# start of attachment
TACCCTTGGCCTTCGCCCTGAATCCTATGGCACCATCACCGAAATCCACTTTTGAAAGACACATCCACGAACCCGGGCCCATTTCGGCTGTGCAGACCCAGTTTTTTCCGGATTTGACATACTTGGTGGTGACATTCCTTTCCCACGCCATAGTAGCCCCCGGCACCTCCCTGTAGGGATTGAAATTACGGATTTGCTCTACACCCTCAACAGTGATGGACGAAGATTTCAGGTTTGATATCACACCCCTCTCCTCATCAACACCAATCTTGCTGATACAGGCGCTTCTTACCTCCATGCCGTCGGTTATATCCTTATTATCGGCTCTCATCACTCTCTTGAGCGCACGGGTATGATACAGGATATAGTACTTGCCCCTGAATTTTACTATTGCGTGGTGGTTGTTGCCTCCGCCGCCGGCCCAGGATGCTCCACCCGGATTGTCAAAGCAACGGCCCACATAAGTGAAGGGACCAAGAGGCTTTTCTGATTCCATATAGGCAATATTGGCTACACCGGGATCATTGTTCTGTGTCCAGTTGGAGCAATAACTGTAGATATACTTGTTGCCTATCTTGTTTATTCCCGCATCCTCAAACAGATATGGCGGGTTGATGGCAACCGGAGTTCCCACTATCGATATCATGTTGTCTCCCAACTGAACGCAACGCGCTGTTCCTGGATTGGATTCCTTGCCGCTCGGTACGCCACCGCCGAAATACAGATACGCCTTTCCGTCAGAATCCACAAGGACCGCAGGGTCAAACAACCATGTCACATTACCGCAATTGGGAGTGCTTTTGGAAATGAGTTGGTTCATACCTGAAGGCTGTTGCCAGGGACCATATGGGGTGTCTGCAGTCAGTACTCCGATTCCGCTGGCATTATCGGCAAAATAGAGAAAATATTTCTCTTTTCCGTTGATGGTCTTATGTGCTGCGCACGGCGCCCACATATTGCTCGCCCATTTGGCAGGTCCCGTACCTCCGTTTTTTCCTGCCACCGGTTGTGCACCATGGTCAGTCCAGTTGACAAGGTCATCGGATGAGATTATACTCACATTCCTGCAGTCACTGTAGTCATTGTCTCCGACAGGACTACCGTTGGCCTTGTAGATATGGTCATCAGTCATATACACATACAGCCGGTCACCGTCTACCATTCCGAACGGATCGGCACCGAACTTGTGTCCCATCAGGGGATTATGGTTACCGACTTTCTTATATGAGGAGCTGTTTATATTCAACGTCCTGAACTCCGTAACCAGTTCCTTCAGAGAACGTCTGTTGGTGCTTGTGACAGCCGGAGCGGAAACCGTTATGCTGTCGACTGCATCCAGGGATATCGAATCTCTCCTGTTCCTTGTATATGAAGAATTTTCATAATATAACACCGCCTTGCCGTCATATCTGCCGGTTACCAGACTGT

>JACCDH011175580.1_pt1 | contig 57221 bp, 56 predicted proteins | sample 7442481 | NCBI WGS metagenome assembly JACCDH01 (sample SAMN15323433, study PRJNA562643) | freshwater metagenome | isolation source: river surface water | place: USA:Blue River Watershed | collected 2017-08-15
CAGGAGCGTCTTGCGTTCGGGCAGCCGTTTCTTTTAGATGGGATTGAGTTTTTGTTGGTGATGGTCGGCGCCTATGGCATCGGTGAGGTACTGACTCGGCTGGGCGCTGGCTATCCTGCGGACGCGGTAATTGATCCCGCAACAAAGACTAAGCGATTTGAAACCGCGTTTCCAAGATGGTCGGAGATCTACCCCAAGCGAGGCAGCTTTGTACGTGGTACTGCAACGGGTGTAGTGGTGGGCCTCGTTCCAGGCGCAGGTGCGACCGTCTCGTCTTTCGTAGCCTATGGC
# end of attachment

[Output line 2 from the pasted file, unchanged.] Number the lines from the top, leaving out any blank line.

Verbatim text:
>JACCDH011175580.1_pt1 | contig 57221 bp, 56 predicted proteins | sample 7442481 | NCBI WGS metagenome assembly JACCDH01 (sample SAMN15323433, study PRJNA562643) | freshwater metagenome | isolation source: river surface water | place: USA:Blue River Watershed | collected 2017-08-15